Different welding units are connectable to the central unit. The welding units differ from one another, first of all, in the shape of the respective elements to be welded on, whether they are studs, threaded studs, T-studs etc. Furthermore, there are differences in terms of the material, for example steel or aluminium. Moreover, there are also welding modules for producing circular weld seams for the welding-on of, for example, nuts. The welding method is referred to as MAC (magnetic arc control) welding. As already mentioned above, there are different welding modules, for example mountable welding heads and manipulatable welding guns.
For each individual process, for example steel welding of earthing studs, there is special process software. The process software is adaptable by means of freely programmable parameters to special circumstances. The process software for connected welding units is filed in an EPROM memory of the control device of the central unit.
The welding modules in the past had lifting apparatuses based on an electromagnet/spring system. Newer generations of welding modules have electric linear motors as lifting apparatuses. Welding modules having both types of lifting devices may be connected to some feed modules. Other feed modules, in particular older feed modules, on the other hand are designed exclusively for the connection of welding modules having electromagnet/spring lifting apparatuses.
From all of the above it is evident that there are many possible ways of combining welding modules, feed modules and process software. Even when the manner in which the welding system is currently configured is displayed on a display apparatus for a user, a high degree of error susceptibility still exists for incorrect configurations.
The object of the invention is to indicate a joining system for joining elements onto components, in particular for the short-time arc welding of elements onto components, as well as an associated method of operating a joining system and a data memory with software for effecting the method, with which the error susceptibility is markedly reduced. The object is achieved in the case of the joining system described at the outset in that the control device is designed so as to recognise the mutual compatibility of the at least two modules of a connected joining unit as well as the compatibility of the connected joining unit with the central unit. The object is further achieved by a method of operating a joining system for joining elements onto components, in particular for the short-time arc welding of elements, such as metal studs, onto components, such as metal sheets, wherein the joining system comprises a central unit with a control device and wherein there is connectable to the central unit at least one joining unit from a selection of different joining units, each of which comprises at least two modules, having the step of recognizing the mutual compatibility of the at least two modules of a connected joining unit and/or the compatibility of the connected joining unit with the central unit. Finally, the above object is achieved by a data memory, in which software for effecting the method is stored.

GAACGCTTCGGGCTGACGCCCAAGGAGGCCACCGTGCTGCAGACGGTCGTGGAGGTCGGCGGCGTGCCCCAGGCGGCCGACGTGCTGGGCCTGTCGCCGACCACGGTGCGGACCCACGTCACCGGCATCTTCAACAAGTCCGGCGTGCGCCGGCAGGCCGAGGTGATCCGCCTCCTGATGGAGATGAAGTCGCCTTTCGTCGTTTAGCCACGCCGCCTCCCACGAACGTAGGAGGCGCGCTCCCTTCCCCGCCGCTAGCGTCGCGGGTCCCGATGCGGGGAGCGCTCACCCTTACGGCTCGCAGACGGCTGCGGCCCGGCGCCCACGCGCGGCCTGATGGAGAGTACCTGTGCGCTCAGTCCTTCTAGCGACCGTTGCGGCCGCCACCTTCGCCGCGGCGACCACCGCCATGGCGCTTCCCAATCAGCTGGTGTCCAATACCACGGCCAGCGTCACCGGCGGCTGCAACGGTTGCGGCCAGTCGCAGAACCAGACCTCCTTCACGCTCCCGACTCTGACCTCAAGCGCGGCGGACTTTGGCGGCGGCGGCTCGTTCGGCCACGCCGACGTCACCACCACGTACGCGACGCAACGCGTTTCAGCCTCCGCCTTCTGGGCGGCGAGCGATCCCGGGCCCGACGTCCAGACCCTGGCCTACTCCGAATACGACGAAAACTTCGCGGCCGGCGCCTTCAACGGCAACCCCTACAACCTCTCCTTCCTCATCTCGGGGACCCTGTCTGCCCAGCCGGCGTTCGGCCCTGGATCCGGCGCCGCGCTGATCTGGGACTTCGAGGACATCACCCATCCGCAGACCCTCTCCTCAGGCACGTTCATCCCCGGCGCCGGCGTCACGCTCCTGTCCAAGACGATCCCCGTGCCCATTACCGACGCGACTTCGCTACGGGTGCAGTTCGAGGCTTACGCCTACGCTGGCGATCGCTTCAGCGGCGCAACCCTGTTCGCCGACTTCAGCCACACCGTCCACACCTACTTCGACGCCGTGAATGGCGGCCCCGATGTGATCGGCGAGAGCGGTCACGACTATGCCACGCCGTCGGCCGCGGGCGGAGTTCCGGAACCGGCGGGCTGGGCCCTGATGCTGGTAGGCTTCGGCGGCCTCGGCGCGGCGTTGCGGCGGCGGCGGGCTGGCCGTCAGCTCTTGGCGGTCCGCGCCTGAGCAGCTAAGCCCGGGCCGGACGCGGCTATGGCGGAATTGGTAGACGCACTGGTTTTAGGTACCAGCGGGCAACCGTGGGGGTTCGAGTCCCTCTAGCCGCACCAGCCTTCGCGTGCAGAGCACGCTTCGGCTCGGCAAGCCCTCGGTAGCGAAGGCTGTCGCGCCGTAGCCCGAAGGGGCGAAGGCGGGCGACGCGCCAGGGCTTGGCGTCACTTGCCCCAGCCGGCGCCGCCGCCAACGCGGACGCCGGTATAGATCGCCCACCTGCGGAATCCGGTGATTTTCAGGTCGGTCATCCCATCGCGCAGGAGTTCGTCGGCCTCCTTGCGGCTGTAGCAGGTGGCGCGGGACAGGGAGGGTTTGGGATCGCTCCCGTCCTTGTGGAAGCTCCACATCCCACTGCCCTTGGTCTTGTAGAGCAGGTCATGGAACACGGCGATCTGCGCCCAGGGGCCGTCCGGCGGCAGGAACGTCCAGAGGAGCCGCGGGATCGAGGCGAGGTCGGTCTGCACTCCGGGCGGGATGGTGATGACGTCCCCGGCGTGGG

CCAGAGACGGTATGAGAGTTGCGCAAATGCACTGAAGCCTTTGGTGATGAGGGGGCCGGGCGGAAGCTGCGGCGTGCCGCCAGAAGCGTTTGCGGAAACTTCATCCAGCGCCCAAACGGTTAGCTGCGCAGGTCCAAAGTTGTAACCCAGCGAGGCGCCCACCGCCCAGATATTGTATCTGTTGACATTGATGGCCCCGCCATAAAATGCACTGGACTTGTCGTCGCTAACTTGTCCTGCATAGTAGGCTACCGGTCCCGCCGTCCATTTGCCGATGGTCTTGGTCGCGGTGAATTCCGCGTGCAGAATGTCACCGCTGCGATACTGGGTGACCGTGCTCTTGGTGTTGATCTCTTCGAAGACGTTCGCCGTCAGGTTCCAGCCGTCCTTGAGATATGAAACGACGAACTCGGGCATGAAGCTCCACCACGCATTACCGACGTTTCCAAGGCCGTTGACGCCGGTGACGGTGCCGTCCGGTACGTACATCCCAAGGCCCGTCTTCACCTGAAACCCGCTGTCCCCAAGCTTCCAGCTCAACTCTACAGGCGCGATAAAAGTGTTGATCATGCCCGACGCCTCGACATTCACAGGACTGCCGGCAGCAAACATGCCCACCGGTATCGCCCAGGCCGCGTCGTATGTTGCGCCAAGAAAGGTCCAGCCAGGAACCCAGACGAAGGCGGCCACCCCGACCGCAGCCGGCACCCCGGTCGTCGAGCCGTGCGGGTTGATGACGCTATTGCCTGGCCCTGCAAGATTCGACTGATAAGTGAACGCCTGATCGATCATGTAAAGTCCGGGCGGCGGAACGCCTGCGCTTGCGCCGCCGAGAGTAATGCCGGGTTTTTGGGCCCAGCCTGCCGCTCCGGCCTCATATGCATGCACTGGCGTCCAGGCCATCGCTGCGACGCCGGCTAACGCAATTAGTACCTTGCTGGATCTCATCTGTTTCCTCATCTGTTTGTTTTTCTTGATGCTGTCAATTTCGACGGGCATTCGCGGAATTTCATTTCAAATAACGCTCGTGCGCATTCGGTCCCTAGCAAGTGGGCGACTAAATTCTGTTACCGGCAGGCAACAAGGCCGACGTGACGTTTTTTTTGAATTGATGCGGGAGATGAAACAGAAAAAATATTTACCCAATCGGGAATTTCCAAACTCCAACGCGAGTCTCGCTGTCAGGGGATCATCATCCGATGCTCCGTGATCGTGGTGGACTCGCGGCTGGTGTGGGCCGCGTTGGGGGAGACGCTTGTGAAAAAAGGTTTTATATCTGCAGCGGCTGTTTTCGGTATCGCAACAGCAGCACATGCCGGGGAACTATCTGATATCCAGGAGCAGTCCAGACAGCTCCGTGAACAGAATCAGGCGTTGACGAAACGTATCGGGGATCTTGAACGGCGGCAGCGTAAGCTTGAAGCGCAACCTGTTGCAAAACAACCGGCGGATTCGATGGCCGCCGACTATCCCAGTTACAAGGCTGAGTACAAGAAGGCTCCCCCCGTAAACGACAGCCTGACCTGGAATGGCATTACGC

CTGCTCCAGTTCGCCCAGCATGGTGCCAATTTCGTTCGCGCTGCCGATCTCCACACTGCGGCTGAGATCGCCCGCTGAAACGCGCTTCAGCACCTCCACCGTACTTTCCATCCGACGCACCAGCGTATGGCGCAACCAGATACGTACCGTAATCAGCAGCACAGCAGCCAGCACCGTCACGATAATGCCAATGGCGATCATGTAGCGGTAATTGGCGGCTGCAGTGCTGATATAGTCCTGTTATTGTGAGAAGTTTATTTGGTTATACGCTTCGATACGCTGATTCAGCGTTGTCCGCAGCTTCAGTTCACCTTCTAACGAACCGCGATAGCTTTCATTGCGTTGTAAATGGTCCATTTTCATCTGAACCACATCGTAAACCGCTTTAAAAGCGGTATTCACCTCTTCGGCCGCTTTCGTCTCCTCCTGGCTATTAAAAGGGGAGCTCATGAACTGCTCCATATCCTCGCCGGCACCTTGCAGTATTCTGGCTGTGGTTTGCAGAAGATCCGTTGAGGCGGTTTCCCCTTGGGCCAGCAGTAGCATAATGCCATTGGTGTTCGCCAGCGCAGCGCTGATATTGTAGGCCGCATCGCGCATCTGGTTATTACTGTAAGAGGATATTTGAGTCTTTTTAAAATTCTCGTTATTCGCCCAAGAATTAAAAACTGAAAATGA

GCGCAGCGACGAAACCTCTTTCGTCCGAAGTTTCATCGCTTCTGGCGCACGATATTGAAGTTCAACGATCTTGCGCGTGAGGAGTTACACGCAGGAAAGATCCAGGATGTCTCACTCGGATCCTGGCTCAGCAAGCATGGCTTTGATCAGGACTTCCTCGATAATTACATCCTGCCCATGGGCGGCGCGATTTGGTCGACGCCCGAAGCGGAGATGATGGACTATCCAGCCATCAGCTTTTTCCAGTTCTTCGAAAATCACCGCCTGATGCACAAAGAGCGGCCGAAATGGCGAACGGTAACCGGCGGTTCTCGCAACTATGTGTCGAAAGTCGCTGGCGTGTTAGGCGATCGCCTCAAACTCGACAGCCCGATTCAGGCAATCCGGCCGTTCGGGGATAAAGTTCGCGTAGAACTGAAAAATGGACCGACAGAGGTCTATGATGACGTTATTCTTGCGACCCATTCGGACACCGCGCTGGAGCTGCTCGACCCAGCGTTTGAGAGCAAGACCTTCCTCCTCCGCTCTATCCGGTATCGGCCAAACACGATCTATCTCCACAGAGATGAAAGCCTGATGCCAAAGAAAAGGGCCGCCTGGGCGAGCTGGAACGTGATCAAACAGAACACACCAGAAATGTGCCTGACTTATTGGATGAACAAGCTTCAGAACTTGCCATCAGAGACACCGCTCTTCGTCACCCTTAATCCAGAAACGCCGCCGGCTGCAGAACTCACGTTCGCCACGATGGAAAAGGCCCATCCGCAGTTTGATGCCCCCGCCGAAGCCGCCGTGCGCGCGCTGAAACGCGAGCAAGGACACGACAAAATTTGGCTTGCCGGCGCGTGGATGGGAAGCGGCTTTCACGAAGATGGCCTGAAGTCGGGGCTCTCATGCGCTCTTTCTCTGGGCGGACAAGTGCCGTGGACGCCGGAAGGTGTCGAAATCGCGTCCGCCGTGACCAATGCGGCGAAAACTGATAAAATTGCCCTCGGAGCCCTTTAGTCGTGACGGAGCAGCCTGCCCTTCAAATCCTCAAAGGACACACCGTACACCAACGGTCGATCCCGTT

By virtue of the fact that the compatibility of the two modules of a connected joining unit is recognisable, it is possible to avoid configuration errors, and in particular configuration errors which might lead to a mutual destruction of modules or a destruction of the central unit. The control device is namely capable of recognising whether, for example, a welding module connected to a feed module does actually match the feed module. In a similar manner configuration errors with regard to the configuration of the central unit, on the one hand, and a connected joining unit, on the other hand, may be avoided. Recognition of the compatibility is effected by the control device, which carries out the recognition steps in accordance with the method according to the invention. Insofar as said method is implemented as a program, a data memory having such a program stored therein also forms a refinement of the present invention.
Preferably, the control device is programmable, and the control device is further designed so as to recognise the compatibility of the connected joining unit with the programming of the control unit. Given the refinement, it is possible further to increase the operational reliability.
In particular, it is preferred to employ a control device comprising a memory, in which is stored at least one type of process software, which is used to control at least one type of connected joining unit. It is consequently advantageous when the control device recognises the compatibility of the connected joining unit with the programming of the control device in that the control device checks whether the stored type of process software is compatible with the type of connected joining unit. In this manner, a high degree of operational reliability combined with extreme versatility of the joining system may be achieved.